by Janet Gilmore
Long ago, in circumstances best forgotten, I side-swiped a basketball pole and crumpled the driver’s side door of my beloved 1980 Toyota Tercel. I couldn’t open the door without a loud metallic SQUAWK, and I couldn’t lock it at all from inside or out.
Not a problem. I entered and exited on the passenger side, crawling over the bucket seat and the console, and sliding under the steering wheel to drive. My Tercel had both a sunroof, a moon roof and heat, which is more than you can say for many people; right?
“You’ll have to get rid of that Tercel,” my father said, looking at the crumpled door. “It’s not safe.”
“But, Dad (I was married by then), Hugh and I just bought a house; we don’t have money for a new car. Wanna buy one for us?”
“If I buy you a car, all fathers might have to start buying cars for all their children, and who knows where that might lead? You’re not my only kid, you know. I don’t know, Jan — doesn’t sound good.”
So I kept my sweet Tercel and got used to its new peculiarities. The abnormal became normal; get up for work, get dressed, have breakfast, kiss the family goodbye, crawl over the passenger seat and under the steering wheel to take my seat as the Queen of the Carport.
When Hugh and I moved to Chestnut Hill, we left our cars unlocked all the time. Why? Because Chestnut Hill is a safe neighborhood; right?
We threw away — I mean “recycled” — our copy of Dick Tracy’s Crime Stopper Notebook.
Things began to disappear from our cars immediately. “That can of coins that I put in my car to take to the bank isn’t there any more,” I told Hugh.
“You must have lost it somewhere.”
“How can someone lose a can of coins?” I countered.
“I don’t know, but if anyone could, it’s you,” he said.
One cold morning, he went to his car to get his winter coat, which he had left on the back seat.
“Where did you put it?” he asked.
“I didn’t touch it.”
It’s much more fun to blame your spouse than to believe that creepy thieves are taking things from your car while you’re asleep.
We looked everywhere but never found that jacket.
“Maybe you could cruise Germantown Avenue looking for a warm burglar wearing your coat,” I suggested. “Carrying a can of coins to buy coffee at Wawa.”
“Let’s start locking our cars at night,” he said.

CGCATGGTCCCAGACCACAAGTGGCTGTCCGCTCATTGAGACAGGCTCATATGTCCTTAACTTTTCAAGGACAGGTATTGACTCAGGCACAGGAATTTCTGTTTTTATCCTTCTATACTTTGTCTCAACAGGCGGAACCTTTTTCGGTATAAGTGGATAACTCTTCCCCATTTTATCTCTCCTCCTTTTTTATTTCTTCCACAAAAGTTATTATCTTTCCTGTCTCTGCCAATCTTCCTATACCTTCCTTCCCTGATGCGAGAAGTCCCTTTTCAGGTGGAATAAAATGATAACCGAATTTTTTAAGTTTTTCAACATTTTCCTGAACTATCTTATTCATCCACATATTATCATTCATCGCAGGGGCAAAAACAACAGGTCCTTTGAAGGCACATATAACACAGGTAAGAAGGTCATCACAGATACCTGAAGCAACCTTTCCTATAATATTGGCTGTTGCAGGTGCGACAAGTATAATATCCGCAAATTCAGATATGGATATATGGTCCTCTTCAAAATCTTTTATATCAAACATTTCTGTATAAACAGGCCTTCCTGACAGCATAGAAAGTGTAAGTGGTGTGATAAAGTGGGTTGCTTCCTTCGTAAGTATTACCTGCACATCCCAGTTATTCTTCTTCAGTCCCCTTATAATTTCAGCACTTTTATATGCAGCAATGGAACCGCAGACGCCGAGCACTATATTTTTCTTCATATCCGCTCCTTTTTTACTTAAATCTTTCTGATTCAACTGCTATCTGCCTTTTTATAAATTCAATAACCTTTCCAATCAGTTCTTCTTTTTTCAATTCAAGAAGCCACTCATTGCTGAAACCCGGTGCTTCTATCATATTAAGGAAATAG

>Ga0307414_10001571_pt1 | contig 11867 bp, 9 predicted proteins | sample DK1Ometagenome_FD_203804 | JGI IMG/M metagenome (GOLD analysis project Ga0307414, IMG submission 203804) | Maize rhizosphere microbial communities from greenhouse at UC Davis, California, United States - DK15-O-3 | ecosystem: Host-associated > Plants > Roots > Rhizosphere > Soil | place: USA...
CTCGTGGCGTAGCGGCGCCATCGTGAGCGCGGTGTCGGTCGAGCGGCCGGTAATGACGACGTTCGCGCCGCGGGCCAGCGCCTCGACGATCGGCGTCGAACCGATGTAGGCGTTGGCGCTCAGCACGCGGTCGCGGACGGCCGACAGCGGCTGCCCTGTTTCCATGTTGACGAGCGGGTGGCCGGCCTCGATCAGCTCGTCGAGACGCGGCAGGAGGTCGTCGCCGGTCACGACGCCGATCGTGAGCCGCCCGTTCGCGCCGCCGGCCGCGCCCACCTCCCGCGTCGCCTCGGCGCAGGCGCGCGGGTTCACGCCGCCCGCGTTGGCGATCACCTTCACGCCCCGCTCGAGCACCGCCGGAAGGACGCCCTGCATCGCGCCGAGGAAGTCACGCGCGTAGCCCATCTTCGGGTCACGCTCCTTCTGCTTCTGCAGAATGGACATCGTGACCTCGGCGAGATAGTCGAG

We did. Sort of.
Locking my car meant the passenger side only. The driver’s side still didn’t lock. But being so hard to yank open meant it was as good as locked.
Or so I thought. Not long after, I told Hugh, “I think someone was in my car last night.”
“The seat is pushed all the way back.”
“Are you sure?”,” said Hugh. “You can’t open the driver’s side, and the other side was locked; right?”
“Well … yes … but ….” I replied, speaking very short words because I had to get to work; we could talk later. As usual in life, however, the subject had been forgotten by the time I got home. Life went on. Crawl across the front seat, drive to work, eat, sleep, repeat.
Over the following weeks, though, I noticed tiny overnight changes in my car. A window rolled down maybe an inch, a safety pin on the floor where I didn’t remember one, the ashtray open and the coins missing. I knew the inside of my car as well as I knew my child’s face, and I knew something was going on.
One morning, a loud “crack” woke me up. It sounded like a giant branch breaking loose from a tree or an avalanche, or THE SOUND OF A SMASHED-IN CAR DOOR BEING JERKED OPEN!
I saw nothing when I looked out the window. I dressed quickly and went outside.
The driver’s side door of my car was wide open! And the person who had opened it couldn’t be too far away!
Whoever it was had left behind a pack of matches and a stick of gum. And had opened my box of pretzels with [unbrushed] teeth, reached in with [unwashed] fingers, helped himself to my emergency snack pack and left crumbs all over the seat and floor! Yuck!
I went indoors in a hissy-tizzy-dither-fit and sputtered the story to my husband.
“That door can’t even be opened!” I exclaimed.
“By you,” he said.
“What should I do?”
“Let’s get a new door that works and lock it from now on.”
Took the wind right out of my sails. He’s a sensible man. That’s not why I married him, but he is.
Moral: There is no moral. Read the crime report. If you can’t figure out that if you leave coins, coats and pretzels in an unlocked car, someone might like them and think of your car as a motel room with a free mini-bar, you don’t deserve a moral.